Goldberg-Strassler also had stops with the Montgomery Biscuits (Class AA; Southern League) and Windy City ThunderBolts (independent; Frontier League) before landing with Lansing, where he’s been since 2009.
One highlight of Goldberg-Strassler’s season is the annual re-creation game (listen to it on the clip above). Without seeing the on-field action, he broadcasts the game just like the broadcasters of old, complete with sound effects from baseballs, baseball mitts and mini-bats. It’s a special nod to the past, although he said he can’t take credit for the idea.
“Jim Lucas, who was the team president of Brockton, assigned myself and Matt Meola, who was the other broadcaster, to do a game re-creation in 2005.”
That experience paid off when Mother Nature threw a wrench in Goldberg-Strassler’s broadcast plans during a game in 2008 with the Windy City ThunderBolts.
“The broadcast was Internet-only, and we were playing the Midwest Sliders,” he recalled. “They didn’t have a broadcaster, so I was broadcasting for both teams. We ended up not being able to call the broadcast in the press box because a storm knocked out the Internet.”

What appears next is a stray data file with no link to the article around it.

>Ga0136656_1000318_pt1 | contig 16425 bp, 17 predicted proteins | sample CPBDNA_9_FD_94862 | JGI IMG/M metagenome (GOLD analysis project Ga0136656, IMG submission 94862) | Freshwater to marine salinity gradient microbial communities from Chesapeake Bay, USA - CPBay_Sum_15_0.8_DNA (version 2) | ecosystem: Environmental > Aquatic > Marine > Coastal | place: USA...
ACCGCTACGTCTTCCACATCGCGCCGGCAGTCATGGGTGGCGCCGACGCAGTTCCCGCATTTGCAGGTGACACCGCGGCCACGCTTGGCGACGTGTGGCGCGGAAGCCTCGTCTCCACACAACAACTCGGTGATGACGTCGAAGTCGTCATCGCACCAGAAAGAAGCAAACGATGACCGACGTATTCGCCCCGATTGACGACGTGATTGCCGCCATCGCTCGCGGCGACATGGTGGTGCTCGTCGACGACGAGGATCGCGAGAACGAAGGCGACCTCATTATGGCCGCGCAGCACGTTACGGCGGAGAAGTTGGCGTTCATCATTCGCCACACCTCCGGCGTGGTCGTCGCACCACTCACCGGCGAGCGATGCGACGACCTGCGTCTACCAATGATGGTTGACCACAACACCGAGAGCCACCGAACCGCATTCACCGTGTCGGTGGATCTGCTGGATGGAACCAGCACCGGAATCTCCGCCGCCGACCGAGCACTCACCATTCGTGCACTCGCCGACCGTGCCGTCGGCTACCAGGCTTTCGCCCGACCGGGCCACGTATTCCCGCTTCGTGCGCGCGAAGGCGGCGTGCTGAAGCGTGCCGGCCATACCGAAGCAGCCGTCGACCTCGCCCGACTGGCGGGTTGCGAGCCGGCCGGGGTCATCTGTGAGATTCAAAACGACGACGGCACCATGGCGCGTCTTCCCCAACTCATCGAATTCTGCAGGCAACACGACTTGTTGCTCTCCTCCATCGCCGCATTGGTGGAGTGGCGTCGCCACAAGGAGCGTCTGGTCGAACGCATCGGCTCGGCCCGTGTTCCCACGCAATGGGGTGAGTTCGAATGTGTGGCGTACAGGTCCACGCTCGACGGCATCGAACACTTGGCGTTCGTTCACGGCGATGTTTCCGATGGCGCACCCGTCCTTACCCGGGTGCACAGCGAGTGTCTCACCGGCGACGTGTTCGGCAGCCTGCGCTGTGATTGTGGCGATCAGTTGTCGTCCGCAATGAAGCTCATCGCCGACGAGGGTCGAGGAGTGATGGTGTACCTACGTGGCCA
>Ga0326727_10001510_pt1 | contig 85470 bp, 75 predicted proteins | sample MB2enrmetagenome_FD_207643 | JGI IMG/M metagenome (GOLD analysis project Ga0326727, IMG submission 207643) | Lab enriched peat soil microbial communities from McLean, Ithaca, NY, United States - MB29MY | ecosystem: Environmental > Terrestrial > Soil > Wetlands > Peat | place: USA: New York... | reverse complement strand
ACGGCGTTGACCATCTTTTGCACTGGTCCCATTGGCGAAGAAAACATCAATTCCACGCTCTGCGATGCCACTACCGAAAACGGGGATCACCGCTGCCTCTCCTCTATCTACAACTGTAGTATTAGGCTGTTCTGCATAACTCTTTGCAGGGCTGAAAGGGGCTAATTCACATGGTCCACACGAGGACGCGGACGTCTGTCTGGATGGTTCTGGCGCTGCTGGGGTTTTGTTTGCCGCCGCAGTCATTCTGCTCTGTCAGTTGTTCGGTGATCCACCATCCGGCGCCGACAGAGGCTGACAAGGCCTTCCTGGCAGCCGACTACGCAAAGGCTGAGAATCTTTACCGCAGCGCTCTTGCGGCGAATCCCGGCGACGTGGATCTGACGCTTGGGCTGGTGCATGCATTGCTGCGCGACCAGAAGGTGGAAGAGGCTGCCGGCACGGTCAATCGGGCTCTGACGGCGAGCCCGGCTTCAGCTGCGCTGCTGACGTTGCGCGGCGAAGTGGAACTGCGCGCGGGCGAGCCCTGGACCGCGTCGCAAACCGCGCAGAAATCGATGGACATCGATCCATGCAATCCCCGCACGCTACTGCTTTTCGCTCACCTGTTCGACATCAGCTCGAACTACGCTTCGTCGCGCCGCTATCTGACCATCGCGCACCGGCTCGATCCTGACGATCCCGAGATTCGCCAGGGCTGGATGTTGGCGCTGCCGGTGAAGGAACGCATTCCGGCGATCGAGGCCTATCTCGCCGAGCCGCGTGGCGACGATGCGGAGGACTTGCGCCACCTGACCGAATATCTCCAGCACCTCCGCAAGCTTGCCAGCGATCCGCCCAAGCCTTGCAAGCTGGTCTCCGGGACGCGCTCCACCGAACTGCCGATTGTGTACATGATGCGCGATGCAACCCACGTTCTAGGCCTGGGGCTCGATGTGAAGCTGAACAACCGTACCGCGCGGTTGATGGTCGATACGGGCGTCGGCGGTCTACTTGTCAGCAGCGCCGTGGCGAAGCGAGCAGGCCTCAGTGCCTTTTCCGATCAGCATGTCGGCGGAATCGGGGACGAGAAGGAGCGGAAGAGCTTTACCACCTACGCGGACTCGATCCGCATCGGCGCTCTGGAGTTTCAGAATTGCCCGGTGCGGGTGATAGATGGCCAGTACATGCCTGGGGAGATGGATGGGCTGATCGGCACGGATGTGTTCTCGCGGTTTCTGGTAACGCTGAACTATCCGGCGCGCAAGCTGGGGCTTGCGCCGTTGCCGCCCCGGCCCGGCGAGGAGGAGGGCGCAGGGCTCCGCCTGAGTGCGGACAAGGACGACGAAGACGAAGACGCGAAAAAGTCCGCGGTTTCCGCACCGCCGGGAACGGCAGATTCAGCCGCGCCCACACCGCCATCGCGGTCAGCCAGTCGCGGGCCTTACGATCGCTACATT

However, there was still Internet in the team offices, which meant Goldberg-Strassler left his press box perch to re-create the game close to the box-office windows.
“Nick Kovatch was relaying me information so I could do the first three innings. We switched so he could do the middle three and then we switched back so I would do the final three. It ended up being the team’s first no-hitter.”
Goldberg-Strassler doesn’t think he deserves the credit for the idea but does love making sure it’s a part of baseball history that keeps going.
“It’s fun to say this is something good,” he said. “One of the reasons I do it is I enjoy paying tribute to understanding how broadcasters used to call the game when they didn’t see it. They had to make it up. I love making sure that this doesn’t disappear. This is an art, and this is a craft. The other great thing about it is it reminds me just how important the visuals are. The day after a re-creation game, I realize I need to describe the pitcher’s hair, the batter’s stance, how the stadium looks. It revitalizes my artist’s eye as I’m gazing out at the field.”